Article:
Importantly, the rule also applied only to people "who have been determined by a court, board, commission or other lawful authority as a result of marked subnormal intelligence, or mental illness, incompetency, condition or disease to be a danger to himself or to others, or who lacks the mental capacity to contract or manage his or her own affairs."
The NRA said Cox was correctly describing problems with the policy when it first emerged. Originally, it was much broader and touched many more people. That’s not how the rule ended up. The final and narrower,rule for the most part would identify the same people who would have been in the system regardless.
Cox got his facts wrong. He said the government’s definition of mental disorder was whether they asked for help managing their finances. The official guidelines and two experts in disability benefits say the definition goes well beyond that.
Wallace pressed Cox on whether a longer waiting period might prevent gun sales to people who shouldn’t get them. The Dylann Roof example was not the best fit.
Roof got his gun because mistakes happened. There’s no sign that a few extra days in the waiting period would have made any difference.
A little over a month before he tried to buy his weapon, Roof had been arrested on drug charges. The police record showed that he admitted that he had drugs on him. That alone would have disqualified his application to buy the weapon he used to slay 12 people at a black church.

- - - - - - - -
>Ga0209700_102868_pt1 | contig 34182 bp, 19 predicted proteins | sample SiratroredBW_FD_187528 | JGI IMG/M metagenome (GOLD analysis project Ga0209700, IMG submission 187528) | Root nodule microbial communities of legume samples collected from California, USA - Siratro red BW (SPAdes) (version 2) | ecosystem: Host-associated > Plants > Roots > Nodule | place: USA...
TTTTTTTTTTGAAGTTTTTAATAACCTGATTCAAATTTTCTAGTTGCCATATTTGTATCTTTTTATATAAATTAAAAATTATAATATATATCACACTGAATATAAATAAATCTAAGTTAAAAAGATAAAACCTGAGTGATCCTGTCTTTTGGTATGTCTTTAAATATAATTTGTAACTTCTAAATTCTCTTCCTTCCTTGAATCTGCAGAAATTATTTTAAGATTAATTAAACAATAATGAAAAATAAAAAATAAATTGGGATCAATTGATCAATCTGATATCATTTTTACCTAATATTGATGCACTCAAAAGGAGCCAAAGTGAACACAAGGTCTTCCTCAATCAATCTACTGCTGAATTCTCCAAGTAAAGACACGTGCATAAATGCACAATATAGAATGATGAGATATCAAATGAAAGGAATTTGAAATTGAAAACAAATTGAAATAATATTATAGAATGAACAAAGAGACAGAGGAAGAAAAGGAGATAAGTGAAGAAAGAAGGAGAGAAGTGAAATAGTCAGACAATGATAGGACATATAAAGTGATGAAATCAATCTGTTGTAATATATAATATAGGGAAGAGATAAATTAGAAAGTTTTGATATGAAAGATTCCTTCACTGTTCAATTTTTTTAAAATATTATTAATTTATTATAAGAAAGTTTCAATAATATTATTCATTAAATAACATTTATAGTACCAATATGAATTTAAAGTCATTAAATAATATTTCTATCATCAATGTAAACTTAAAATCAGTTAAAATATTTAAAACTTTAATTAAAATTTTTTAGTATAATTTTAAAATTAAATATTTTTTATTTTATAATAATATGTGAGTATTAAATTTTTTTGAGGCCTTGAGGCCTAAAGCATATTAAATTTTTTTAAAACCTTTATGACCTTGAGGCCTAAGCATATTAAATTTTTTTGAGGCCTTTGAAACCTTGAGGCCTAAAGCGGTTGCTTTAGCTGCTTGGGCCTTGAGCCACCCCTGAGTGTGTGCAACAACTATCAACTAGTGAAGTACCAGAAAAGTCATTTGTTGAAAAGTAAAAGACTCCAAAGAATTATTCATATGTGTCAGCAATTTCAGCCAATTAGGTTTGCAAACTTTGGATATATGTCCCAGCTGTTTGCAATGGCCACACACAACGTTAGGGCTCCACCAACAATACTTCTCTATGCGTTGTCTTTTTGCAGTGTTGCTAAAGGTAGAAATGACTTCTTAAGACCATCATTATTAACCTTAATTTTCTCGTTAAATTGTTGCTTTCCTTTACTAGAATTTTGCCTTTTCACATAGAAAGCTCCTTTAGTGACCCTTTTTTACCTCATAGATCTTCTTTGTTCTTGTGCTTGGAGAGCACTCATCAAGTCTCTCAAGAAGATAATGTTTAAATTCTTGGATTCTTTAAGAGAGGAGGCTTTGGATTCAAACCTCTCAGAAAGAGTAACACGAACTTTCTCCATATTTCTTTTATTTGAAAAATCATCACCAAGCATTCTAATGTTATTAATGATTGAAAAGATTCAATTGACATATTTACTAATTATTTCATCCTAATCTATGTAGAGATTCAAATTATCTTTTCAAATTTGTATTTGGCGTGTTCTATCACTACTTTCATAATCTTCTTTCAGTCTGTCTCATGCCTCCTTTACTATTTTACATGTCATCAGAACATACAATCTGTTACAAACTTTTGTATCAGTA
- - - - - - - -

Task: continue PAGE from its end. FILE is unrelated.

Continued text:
But the report ended up in the wrong place. The detailed arrest report was in one jurisdiction, while the legal charges were processed in the jurisdiction next door. Following standard procedure, the FBI examiner checked with the latter, but never connected with the former.
Roof’s application was marked as delayed/pending, but it wasn’t denied, and by law, the gun seller could let Roof have his gun after three days.
The FBI has 90 days to continue researching applications. It did not discover the mistake by the time Roof murdered the men and women at the church more than 60 days later.
The FBI said if the public wants fewer errors, the system needs state and local agencies to do a better job with their records, better information technology and more people to process applications.
This is taken badly out of context from an interview about assault weapons, not all guns, so we rated it False.
Feinstein was a driving force behind the 1994 federal assault weapons ban, which did not apply to any semi-automatic weapons made before the ban’s effective date Sept. 13, 1994.
In a Feb. 5, 1995 segment on CBS News’ 60 Minutes, correspondent Lesley Stahl cited government estimates that as many 1.5 million weapons were in circulation due to the exception carved out in the law.
Stahl said Feinstein told him in an interview that she didn’t want that, but had done the best that should could.
"If I could have gotten 51 votes in the Senate of the United States for an outright ban, picking up every one of them, ‘Mr. and Mrs. America, turn ‘em all in,’ I would have done it," Feinstein told Stahl. "I could not do that. The votes weren’t here."